Re: we need to start setting up for a new computer
On Thu, 4 Dec 1997, Fuzzy wrote:
> I have slackeware more or less running on 386sx8
> and want to install debian 1.3.1 (bo) on a new 6x86 p200+ based system
> that will be a server.
> I have the 2 CD distribution from lsl.com and the contents of the
> stable/non-free directory from an ftp mirror on a ez135 disk, (yes the
> new system also has a ez135 drive).
> with slackware I needed to create 2 floppys (boot and root)
> to have a 'starter system' with which to run the install scripts.
> I'm guessing something similar is done with Debian.
> since I dont have access to a dos system, can I use DD to
> create the boot/root diskettes (or whatever Debian calls
> the 'starter system' diskettes)?
Yes; There are instructions on your CD in the directory
/stable/disks-i386/current - the relevant file is called something like
install.txt. Note that if your new machine is able to boot from CDrom,
you don't even need to make any disks - just put in the "Binary" cd and
go. Also note that in any case you only need to make the two disks it
talks about first (from the images resc1440.bin and root.bin), and not all
of the base system install disks, since it can get the base system off the
> is there a doc/faq/other text file someplace that has basic steps
> to create enough of a system to start to use the tools actually
> install a runable system. I want to have a non-module kernel, (unless
> I'm forced by plug-and-pray to module some driver for hardware). I'm
> unsure how/what one does with plug-and-pray devices and PnP BIOS to
> associate IRQ's with cards/slots so that it is aware of jumpered
> selections of ISA controller/interface cards and doesn't select a
Well, the setup menus that you're dropped into from the rescue disk pretty
much lead you by the hand through the install process - I suspect that
you'll get what you consider a "runnable system" after you get dumped into
dselect and install everything marked as "standard".
The debian setup installs by default a modular kernel - if you want a
non-modular one you'll need to install the kernel-source package and build
one yourself (the kernel-package package simplifies the process of
building and installing a new kernel greatly)
As for PnP devices - most PnP bioses have places where you can tell them
what IRQ's and memory addresses are already used by non-PnP devices so
that there won't be a conflict. After that, you can use (I do) the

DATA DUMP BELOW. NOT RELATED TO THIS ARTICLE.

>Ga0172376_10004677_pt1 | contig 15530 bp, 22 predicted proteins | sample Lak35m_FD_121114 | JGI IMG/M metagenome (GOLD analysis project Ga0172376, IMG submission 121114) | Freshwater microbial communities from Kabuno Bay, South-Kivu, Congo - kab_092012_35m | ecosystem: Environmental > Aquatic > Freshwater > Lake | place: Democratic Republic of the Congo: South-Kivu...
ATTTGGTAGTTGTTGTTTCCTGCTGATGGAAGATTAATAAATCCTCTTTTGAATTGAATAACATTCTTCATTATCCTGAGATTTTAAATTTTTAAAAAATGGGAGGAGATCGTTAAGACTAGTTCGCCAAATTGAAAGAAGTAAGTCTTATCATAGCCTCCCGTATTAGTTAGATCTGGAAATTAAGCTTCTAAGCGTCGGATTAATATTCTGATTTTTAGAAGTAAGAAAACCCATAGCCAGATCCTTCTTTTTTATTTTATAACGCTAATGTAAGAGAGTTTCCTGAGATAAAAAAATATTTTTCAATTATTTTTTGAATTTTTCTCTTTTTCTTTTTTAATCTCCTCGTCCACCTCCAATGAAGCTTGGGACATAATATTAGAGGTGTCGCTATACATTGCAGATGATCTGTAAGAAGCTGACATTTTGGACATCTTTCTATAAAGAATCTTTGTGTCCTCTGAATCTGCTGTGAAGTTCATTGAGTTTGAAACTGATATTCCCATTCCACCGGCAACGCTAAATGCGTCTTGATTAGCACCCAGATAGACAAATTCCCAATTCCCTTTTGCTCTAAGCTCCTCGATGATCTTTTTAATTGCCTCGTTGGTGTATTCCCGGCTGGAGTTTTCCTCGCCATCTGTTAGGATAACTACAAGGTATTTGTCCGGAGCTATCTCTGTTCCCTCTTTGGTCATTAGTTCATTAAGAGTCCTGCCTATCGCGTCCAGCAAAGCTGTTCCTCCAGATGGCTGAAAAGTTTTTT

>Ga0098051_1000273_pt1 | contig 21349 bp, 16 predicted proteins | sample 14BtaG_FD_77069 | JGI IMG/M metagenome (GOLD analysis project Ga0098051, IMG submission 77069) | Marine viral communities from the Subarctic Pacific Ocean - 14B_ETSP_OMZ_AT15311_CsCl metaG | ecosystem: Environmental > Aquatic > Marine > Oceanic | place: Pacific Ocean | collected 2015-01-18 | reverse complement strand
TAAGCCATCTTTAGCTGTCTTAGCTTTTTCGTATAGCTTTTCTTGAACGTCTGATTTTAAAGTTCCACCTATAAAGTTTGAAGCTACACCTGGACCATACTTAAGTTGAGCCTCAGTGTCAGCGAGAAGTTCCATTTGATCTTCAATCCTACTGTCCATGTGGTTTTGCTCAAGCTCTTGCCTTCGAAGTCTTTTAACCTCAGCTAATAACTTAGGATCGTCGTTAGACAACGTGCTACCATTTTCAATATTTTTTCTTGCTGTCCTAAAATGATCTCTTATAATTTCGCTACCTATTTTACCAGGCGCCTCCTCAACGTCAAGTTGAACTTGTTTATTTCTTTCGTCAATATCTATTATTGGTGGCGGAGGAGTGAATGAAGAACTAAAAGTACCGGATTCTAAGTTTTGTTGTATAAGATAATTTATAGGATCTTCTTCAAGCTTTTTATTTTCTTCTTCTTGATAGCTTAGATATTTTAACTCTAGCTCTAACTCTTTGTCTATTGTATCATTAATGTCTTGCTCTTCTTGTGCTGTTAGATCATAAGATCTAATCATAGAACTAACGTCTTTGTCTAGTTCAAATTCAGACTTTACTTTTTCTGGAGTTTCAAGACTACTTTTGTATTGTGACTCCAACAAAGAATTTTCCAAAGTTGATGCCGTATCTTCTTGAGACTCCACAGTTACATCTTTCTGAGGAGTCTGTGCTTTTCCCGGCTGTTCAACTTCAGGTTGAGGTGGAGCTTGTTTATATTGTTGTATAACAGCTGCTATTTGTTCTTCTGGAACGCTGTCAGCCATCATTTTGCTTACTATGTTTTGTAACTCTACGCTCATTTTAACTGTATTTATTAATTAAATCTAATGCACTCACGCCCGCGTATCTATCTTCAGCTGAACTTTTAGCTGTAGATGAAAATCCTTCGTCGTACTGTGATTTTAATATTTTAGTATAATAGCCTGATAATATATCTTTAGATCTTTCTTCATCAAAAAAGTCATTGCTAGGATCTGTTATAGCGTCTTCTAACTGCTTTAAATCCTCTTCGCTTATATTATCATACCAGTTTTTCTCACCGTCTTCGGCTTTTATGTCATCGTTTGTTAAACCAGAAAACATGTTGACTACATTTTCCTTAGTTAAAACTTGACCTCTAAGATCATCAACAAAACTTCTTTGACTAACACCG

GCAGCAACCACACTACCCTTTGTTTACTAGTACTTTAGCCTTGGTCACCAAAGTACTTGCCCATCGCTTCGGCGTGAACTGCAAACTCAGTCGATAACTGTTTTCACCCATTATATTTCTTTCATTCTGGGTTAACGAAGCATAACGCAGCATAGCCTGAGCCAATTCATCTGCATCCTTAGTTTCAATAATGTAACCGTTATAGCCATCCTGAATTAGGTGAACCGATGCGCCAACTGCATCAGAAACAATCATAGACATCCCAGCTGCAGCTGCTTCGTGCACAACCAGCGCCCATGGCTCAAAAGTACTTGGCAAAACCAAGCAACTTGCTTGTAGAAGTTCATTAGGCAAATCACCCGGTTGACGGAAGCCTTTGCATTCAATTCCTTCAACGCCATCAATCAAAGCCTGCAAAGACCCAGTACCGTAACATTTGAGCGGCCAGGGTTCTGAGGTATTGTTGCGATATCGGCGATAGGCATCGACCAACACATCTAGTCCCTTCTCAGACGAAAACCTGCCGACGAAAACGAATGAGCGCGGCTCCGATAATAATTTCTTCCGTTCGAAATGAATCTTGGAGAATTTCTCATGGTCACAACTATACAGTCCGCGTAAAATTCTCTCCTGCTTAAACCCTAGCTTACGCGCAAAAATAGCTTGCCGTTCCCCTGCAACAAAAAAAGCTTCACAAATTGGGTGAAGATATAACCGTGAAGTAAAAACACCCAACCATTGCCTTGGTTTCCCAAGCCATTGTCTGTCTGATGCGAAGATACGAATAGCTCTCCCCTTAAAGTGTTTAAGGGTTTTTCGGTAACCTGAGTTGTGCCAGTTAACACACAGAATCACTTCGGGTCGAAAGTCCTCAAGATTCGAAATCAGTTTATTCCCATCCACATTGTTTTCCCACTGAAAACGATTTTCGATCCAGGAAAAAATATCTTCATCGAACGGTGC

isapnptools package to set the IRQs, memory addresses, DMAs, etc. on your
PnP devices, so that you know what they are when you tell your kernel
> we'd prefer not to give the new machine psychiatric difficulties ;).
> thats why we are not going to run slackware on it.
> from what I've seen so far I'm guessing the floppy system
> installs a base system, then that is used to dselect the rest
> of the packages to make a runing system, is that correct?
Yep; the base system is actually installed by the set of "base floppies"
(about 5 of them), or the base .tgz file on the CD.
> we currently use PPPD run from inittab to keep our 'dedicated'
> PPP link active. if it dies, init respawns it. there seem to
> lots of PPP rlated packages, but we are unsure if they are
> meant for dial-on-demand setup vs a always connected setup.
> since Debian uses a different init and it wants things in
> different places than slackwares init does, can I still
> use init to run pppd (with all its options in /etc/ppp/...
> or some other location that Debian's PPPD is aware of)?
Well, I suppose you _could_ run it via init, but there's a much easier
way with debian. Once you have your ppp configured so that you can turn
it on/off with the pon and poff commands (this should just be a matter of
editing /etc/ppp.chatscript, unless you use PAP/CHAP, in which case it's
only slightly trickier), just make certain that the "persist" option is
present in /etc/ppp.options_out - that'll make ppp try to re-establish the
link when it goes down. (the persist option is there by default)
Further, if you mv the file /etc/ppp/no_ppp_on_boot to
/etc/ppp/ppp_on_boot, then pppd will be started at boottime.
The package you need to do this is called 'ppp' and is one of the packages
installed with the base system.
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